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Wippit preps ‘EasyJet-style’ music download scheme

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Internet Security Threat Report 2014

British-based commercial P2P music company Wippit is to launch an iTunes-style music download service offering songs for less than 50p (91c) a pop, The Register has learned.

Wippit's move was pre-announced by the company's first major label music partner, EMI, which this week said that it would be offering its digital download catalogue of 175,000 tracks via Wippit.

"Under this new agreement with Wippit, a selection of EMI repertoire will be included in Wippit's subscription service and Wippit's soon to be unveiled 'a la carte' digital download service," EMI said.

Wippit has built a business around a subscription-based P2P service. Users pay £ $49 a year or $6 a month and can download and share the 60,000-odd songs provided by the service. The system uses DRM to prevent unlicensed tracks from being shared across its network. All content is provided in MP3 format, and tracks can be moved to portable music players and burned to CD without limitations.

Wippit also provides licensed tunes as ringtones, and receives further revenue from advertising banners on its sharing software.

A source familiar with Wippit's download scheme told The Register that the company will pitch the service as a 'no frills' offering, comparing it to the likes of Apple's iTunes Music Service and Napster as EasyJet and Ryanair are to British Airways and American Airlines in the transport arena.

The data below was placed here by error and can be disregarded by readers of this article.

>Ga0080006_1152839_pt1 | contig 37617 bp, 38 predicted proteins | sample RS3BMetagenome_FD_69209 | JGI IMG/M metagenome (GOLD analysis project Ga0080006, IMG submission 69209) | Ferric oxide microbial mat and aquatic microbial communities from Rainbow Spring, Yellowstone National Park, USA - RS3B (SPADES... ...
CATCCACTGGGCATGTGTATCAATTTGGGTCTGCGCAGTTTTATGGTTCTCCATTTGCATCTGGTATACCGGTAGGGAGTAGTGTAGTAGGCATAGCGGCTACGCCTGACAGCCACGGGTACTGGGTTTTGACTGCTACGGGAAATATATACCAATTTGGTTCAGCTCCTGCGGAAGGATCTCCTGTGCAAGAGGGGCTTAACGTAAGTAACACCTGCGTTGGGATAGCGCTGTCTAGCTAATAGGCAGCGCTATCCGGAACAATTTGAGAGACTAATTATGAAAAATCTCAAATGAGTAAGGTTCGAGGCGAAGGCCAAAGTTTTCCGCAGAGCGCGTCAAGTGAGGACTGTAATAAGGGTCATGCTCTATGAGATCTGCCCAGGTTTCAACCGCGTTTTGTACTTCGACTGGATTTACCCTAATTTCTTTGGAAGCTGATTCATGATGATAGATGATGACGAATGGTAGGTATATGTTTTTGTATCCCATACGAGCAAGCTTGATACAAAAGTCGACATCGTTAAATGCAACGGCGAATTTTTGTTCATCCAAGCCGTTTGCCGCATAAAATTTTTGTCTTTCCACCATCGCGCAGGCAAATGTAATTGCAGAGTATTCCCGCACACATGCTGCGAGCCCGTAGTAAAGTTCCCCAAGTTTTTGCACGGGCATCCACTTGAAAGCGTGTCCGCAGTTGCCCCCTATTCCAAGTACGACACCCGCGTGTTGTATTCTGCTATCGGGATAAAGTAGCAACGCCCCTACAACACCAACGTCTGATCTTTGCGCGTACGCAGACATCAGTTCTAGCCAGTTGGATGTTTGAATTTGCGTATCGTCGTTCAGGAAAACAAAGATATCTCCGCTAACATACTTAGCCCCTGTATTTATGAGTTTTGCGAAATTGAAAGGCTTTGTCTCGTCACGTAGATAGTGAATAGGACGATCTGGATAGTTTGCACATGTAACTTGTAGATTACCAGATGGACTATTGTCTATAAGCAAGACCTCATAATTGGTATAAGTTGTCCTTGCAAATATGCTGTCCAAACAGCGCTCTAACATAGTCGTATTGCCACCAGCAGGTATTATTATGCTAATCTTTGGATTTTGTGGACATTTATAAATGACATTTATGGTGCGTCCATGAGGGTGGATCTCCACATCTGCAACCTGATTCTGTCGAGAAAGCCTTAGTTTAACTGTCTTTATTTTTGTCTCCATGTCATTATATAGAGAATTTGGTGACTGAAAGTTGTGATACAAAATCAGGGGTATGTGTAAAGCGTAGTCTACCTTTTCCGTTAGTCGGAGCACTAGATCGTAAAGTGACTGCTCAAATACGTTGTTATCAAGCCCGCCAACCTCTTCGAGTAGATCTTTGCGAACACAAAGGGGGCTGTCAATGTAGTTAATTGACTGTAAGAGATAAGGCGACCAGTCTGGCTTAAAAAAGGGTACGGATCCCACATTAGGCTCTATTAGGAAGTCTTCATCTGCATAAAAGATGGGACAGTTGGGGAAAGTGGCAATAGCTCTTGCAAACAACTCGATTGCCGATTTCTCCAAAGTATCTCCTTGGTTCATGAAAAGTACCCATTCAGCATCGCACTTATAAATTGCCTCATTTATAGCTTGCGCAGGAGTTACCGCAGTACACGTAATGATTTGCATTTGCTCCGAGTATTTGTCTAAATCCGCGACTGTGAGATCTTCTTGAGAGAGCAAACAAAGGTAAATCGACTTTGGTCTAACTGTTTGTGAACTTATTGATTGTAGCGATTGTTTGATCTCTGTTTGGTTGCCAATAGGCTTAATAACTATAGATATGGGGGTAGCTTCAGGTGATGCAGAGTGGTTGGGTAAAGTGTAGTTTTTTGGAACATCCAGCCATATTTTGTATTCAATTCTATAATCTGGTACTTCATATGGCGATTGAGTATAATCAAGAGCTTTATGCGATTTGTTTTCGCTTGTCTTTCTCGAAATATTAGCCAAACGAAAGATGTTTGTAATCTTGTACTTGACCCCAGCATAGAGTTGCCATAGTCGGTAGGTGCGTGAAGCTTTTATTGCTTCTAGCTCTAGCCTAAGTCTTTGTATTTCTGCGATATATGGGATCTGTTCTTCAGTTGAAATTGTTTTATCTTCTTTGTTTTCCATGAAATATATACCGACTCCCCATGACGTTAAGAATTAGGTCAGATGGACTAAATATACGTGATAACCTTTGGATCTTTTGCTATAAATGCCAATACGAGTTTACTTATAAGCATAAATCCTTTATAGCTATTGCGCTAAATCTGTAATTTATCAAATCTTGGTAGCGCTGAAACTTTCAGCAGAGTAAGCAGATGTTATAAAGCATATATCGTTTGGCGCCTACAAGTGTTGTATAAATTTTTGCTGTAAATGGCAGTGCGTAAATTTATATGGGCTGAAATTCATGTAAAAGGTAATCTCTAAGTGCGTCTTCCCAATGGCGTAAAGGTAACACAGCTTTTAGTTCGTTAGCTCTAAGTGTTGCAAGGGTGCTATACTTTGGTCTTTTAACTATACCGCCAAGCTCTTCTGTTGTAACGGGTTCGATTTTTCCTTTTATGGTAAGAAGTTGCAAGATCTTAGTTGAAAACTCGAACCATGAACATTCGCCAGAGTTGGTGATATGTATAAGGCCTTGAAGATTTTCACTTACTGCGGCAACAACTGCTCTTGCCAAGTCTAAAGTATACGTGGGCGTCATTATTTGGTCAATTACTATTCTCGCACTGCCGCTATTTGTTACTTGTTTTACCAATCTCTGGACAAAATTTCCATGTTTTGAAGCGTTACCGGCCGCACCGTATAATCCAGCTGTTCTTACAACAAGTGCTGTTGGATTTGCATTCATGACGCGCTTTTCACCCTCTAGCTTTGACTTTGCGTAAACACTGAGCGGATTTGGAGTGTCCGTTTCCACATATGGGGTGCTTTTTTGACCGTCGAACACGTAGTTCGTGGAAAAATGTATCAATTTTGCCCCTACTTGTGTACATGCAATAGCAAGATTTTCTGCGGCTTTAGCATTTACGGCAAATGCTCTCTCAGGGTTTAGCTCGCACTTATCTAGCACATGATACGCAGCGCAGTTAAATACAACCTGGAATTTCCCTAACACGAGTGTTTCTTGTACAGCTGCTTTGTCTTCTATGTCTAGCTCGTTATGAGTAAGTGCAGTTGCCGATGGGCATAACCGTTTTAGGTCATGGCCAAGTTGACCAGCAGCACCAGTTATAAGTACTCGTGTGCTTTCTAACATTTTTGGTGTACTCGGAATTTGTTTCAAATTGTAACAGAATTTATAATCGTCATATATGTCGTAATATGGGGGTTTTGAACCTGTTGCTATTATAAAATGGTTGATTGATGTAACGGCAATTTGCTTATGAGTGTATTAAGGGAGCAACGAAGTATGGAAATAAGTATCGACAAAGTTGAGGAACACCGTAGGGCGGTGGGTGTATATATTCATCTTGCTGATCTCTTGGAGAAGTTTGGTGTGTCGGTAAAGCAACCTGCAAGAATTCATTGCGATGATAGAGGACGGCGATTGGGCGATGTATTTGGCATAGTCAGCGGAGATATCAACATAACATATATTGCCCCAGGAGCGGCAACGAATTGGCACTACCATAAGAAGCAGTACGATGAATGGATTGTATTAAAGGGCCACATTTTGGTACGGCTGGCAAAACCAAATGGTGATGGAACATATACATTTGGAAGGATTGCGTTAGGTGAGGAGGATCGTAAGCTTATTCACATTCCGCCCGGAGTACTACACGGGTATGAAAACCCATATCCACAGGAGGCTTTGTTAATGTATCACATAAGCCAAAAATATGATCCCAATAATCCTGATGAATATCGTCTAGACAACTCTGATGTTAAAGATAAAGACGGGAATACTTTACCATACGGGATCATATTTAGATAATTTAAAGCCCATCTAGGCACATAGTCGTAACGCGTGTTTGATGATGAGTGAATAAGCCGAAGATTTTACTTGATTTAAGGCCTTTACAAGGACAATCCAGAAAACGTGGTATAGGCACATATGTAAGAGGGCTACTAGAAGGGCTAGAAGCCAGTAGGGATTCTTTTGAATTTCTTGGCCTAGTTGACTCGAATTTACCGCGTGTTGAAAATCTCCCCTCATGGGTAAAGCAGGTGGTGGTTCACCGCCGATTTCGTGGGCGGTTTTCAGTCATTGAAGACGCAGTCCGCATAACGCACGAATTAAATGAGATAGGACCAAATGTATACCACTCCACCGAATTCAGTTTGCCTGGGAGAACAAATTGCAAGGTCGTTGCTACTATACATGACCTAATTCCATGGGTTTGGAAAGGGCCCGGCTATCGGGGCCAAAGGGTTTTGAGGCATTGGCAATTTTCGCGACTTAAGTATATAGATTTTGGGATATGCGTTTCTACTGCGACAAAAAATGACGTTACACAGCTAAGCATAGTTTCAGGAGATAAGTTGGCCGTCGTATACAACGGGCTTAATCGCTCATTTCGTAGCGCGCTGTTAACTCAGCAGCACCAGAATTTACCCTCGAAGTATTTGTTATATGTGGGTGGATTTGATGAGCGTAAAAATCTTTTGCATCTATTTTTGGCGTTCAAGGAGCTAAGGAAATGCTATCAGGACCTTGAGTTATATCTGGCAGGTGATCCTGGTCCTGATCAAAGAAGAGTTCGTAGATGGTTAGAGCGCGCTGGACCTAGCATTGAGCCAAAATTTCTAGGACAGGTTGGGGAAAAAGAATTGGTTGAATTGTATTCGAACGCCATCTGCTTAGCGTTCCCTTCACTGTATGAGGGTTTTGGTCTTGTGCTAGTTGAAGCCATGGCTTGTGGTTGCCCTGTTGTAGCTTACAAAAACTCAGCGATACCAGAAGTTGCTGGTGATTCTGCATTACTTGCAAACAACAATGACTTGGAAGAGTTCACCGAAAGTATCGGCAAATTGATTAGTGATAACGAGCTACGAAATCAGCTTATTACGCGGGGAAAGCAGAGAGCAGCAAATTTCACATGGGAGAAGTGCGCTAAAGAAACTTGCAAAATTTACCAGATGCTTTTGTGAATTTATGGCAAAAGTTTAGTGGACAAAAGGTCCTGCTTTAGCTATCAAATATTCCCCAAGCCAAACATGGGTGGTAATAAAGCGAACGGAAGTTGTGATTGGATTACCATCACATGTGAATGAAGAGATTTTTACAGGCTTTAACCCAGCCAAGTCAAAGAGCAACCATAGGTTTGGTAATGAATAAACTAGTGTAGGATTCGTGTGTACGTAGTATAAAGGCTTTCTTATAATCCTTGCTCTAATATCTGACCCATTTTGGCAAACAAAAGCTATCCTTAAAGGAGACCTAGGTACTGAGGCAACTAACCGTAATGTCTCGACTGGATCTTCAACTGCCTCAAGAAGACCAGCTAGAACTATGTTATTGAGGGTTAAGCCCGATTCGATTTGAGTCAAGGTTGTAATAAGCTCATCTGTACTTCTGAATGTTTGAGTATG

"Think EasyJet for the iPod crowd and you'll know where we're going," the source said. "Wippit's pricing will be distinctly favourable compared to anything else on the market, particularly iTunes and physical CDs - think sub-50p."

The company is attempting to attract much younger users than Apple, Napster and Europe's current leading digital download service, O2, all of which require users to enter their credit card details. That effectively limits such services to people aged 18 or over.

"You won't need a credit card - or to be over 18 - to buy music," said the Wippit source.

The downside is Wippit's relatively limited database of songs. However, while the company has worked primarily with independent labels, last year it won the support of EMI. It began offering EMI artists' songs this week. Wippit will be adding a second, unnamed, major label's catalogue to its roster in due course. The source said a third major signing is in the offing, but as yet the deal has not been finalised. ®

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